Dissertation/Thesis Abstract

Functional Interrogation of Ventral Tegmental Area (VTA) Gaba Neurons in Anxiety and Novelty Detection, and Classification of Neuron Dendrite Types by Electrophysiological Properties
by Li, Li, M.S., State University of New York at Buffalo, 2020, 100; 28089962
Abstract (Summary)

The ventral tegmental area (VTA), a brain region located on the floor of the midbrain, is composed of 60-65% dopamine (DA) neurons, 30-35% gamma aminobutyric acid (GABA) neurons and ~5% glutamate neurons, and is involved in a wide range of functions. The role of VTA DA neurons in motivated behavior has been extensively studied, and the signaling of VTA DA neurons has been canonically viewed as coding for the prediction error of reward. However, the molecular distinctive neuron populations and the complexity of structural connections of both local VTA and long range projections influence dynamic behavioral states, and require research approaches that probe multiple aspects of possible VTA functions to dissect the role of the VTA in different behaviors.

VTA DA neurons respond robustly to aversive and novelty stimuli, and controlling DA neuron activity produces behavioral disruptions on aversion processing and novelty detection. Because excitation of local GABA neurons is inhibitory to DA neurons, we hypothesized that activating VTA GABA neurons would enhance anxiety related behavior and disrupts novelty recognition. Activation of VTA GABA neurons was achieved by selective expression of excitatory DREADDs (Designer Receptors Exclusively Activated by Designer Drugs) and clozapine-N-oxide (CNO) administration during a marble burying test (MBT), open field test (OFT) and a novel object recognition (NOR) task. No significant change was found in the percentage of buried marbles or time spent in the center of the open field, indicating VTA GABA stimulation has limited effect on anxiety related behavior. In addition, there was no significant differences in novel object interaction time, which suggests VTA GABA stimulation does not change motivation to explore novel objects. Next, we sought to establish an optogenetic platform with behavior tracking in order to assess how VTA DA and GABA neurons influence positive reinforcement in an optical self-stimulation paradigm. In our preliminary experiments, optogenetic activation of VTA DA was achieved by selective expression of channelrhodopsin-2 (ChR2) and blue light stimulation, which supported intracranial self-stimulation without altering locomotor activity. Thus optogenetic control was sufficient to drive reinforcing behavior. This platform provides the basis for future studies to optically manipulate VTA DA and GABA neurons during operant tasks.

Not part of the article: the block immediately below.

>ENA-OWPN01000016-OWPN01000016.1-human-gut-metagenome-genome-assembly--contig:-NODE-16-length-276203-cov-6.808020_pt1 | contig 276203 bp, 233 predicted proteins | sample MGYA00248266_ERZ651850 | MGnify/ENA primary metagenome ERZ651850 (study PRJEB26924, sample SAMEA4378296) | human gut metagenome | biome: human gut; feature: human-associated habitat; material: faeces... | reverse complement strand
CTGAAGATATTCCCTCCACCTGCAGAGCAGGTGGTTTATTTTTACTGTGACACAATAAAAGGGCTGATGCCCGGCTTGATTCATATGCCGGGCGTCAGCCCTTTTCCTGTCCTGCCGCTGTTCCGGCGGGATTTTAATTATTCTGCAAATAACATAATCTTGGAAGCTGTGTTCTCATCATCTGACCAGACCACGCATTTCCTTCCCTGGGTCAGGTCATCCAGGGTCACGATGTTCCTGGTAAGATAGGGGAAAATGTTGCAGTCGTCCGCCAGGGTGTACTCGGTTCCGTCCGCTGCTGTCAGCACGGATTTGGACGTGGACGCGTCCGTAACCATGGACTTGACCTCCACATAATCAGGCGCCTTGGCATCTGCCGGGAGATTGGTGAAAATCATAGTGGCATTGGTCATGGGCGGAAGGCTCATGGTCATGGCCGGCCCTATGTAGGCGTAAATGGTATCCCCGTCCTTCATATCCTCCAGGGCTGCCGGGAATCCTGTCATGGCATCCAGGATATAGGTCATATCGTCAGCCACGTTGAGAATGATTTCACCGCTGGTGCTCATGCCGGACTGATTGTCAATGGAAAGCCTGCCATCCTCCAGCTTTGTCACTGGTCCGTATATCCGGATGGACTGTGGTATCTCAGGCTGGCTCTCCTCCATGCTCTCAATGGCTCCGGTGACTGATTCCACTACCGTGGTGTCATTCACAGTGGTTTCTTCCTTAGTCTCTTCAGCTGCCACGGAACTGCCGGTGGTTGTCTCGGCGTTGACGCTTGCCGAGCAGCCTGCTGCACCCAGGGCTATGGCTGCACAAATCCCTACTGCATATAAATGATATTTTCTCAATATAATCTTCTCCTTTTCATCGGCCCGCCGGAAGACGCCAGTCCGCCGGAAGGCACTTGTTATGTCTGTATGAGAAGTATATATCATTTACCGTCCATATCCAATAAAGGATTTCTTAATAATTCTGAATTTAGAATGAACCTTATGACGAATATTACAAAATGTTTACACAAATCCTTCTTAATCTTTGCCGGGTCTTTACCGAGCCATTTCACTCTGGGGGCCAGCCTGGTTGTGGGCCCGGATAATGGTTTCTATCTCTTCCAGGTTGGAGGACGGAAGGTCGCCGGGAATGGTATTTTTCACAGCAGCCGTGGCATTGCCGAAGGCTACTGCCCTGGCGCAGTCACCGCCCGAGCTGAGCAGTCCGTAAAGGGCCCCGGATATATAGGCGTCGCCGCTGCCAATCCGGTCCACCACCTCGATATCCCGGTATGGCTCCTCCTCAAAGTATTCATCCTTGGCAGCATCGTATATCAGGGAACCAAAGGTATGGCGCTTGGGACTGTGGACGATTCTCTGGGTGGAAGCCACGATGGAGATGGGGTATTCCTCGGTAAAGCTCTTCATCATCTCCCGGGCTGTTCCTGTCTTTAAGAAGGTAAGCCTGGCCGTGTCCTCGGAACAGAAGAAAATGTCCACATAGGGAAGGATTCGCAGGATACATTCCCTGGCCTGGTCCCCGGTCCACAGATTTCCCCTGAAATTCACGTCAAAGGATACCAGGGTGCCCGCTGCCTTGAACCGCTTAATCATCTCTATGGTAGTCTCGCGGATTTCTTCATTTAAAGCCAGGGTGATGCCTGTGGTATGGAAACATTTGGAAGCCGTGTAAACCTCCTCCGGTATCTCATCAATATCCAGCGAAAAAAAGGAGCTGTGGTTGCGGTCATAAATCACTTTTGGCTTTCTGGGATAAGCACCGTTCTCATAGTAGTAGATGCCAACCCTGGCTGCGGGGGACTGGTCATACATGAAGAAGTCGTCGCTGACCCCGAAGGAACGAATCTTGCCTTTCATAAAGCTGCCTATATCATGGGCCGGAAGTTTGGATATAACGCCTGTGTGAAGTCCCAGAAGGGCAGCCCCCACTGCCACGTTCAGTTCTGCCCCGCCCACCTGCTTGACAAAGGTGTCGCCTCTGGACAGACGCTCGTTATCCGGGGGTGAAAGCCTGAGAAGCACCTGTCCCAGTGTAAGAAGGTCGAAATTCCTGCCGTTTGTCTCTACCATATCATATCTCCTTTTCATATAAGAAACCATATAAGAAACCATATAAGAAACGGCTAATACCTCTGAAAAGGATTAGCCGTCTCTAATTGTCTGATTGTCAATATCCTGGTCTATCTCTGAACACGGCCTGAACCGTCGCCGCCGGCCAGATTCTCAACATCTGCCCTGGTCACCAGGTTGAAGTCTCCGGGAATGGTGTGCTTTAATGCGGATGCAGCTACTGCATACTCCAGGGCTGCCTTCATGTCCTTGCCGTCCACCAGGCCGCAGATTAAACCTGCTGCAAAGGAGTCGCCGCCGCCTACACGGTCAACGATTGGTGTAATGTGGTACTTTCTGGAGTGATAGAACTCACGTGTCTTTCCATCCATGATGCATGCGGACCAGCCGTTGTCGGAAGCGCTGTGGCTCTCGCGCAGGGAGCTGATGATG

Even within the same region, individual neurons differ greatly in morphological and electrophysiological properties, which contributes to the functional diversity of neurons. Neuron classification is required to analyze neuron functions in a systemic and reproducible way. To categorize neurons with similar electrophysiological properties and to study the morphological and functional correlates of neurons, we performed unsupervised and supervised classification on a publicly available large scale neuron electrophysiology database by machine learning (ML). We identified multiple neuron subgroups that are discriminative by electrophysiology profiles, and successfully characterized two dendrite morphological features by electrophysiology profiles. ML provides a powerful tool for systemic neuron classification, and will provide insight into the functional components of VTA when more detailed VTA neuron profiles are acquired in future studies.

Indexing (document details)
Advisor: Bass, Caroline E.
Commitee: Li, Jun-Xu, Paul, Matthew
School: State University of New York at Buffalo
Department: Neuroscience
School Location: United States -- New York
Source: MAI 82/3(E), Masters Abstracts International
Subjects: Neurosciences, Surgery
Keywords: Ventral tegmental area gaba neutrons, Anxiety detection, Novelty detection, Neuron dendrite types, Electrophysiological properties
Publication Number: 28089962
ISBN: 9798672196749
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